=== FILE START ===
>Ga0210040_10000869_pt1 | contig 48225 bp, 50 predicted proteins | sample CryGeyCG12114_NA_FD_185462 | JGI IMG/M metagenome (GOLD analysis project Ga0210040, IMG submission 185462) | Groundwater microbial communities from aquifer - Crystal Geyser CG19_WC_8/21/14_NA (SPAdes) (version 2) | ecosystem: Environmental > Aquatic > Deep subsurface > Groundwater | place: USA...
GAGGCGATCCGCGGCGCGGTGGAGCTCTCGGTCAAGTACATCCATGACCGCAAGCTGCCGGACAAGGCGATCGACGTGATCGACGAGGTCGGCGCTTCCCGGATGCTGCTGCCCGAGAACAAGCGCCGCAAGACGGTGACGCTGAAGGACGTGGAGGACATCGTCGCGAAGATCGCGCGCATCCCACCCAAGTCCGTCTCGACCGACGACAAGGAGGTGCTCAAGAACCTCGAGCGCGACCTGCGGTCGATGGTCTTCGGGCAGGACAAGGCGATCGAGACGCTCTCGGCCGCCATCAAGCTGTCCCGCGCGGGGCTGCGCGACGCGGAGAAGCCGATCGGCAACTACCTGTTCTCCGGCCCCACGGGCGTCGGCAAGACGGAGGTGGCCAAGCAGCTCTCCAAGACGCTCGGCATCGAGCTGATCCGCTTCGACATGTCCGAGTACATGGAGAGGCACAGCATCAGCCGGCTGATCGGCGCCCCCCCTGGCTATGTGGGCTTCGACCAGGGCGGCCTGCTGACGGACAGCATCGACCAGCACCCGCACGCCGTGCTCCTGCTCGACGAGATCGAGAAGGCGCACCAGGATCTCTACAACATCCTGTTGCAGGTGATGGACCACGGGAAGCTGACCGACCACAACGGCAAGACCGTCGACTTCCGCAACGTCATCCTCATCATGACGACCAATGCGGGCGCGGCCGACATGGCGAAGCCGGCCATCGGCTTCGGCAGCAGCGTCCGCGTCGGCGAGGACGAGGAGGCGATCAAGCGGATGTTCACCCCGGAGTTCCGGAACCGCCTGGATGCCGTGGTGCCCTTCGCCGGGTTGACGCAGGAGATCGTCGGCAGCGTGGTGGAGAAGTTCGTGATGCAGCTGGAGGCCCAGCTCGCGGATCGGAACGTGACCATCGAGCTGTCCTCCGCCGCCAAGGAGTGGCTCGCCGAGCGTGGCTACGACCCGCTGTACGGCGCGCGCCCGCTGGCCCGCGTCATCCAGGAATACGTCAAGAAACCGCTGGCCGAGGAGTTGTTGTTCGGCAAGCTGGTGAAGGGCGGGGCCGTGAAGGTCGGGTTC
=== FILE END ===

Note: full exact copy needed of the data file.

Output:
>Ga0210040_10000869_pt1 | contig 48225 bp, 50 predicted proteins | sample CryGeyCG12114_NA_FD_185462 | JGI IMG/M metagenome (GOLD analysis project Ga0210040, IMG submission 185462) | Groundwater microbial communities from aquifer - Crystal Geyser CG19_WC_8/21/14_NA (SPAdes) (version 2) | ecosystem: Environmental > Aquatic > Deep subsurface > Groundwater | place: USA...
GAGGCGATCCGCGGCGCGGTGGAGCTCTCGGTCAAGTACATCCATGACCGCAAGCTGCCGGACAAGGCGATCGACGTGATCGACGAGGTCGGCGCTTCCCGGATGCTGCTGCCCGAGAACAAGCGCCGCAAGACGGTGACGCTGAAGGACGTGGAGGACATCGTCGCGAAGATCGCGCGCATCCCACCCAAGTCCGTCTCGACCGACGACAAGGAGGTGCTCAAGAACCTCGAGCGCGACCTGCGGTCGATGGTCTTCGGGCAGGACAAGGCGATCGAGACGCTCTCGGCCGCCATCAAGCTGTCCCGCGCGGGGCTGCGCGACGCGGAGAAGCCGATCGGCAACTACCTGTTCTCCGGCCCCACGGGCGTCGGCAAGACGGAGGTGGCCAAGCAGCTCTCCAAGACGCTCGGCATCGAGCTGATCCGCTTCGACATGTCCGAGTACATGGAGAGGCACAGCATCAGCCGGCTGATCGGCGCCCCCCCTGGCTATGTGGGCTTCGACCAGGGCGGCCTGCTGACGGACAGCATCGACCAGCACCCGCACGCCGTGCTCCTGCTCGACGAGATCGAGAAGGCGCACCAGGATCTCTACAACATCCTGTTGCAGGTGATGGACCACGGGAAGCTGACCGACCACAACGGCAAGACCGTCGACTTCCGCAACGTCATCCTCATCATGACGACCAATGCGGGCGCGGCCGACATGGCGAAGCCGGCCATCGGCTTCGGCAGCAGCGTCCGCGTCGGCGAGGACGAGGAGGCGATCAAGCGGATGTTCACCCCGGAGTTCCGGAACCGCCTGGATGCCGTGGTGCCCTTCGCCGGGTTGACGCAGGAGATCGTCGGCAGCGTGGTGGAGAAGTTCGTGATGCAGCTGGAGGCCCAGCTCGCGGATCGGAACGTGACCATCGAGCTGTCCTCCGCCGCCAAGGAGTGGCTCGCCGAGCGTGGCTACGACCCGCTGTACGGCGCGCGCCCGCTGGCCCGCGTCATCCAGGAATACGTCAAGAAACCGCTGGCCGAGGAGTTGTTGTTCGGCAAGCTGGTGAAGGGCGGGGCCGTGAAGGTCGGGTTC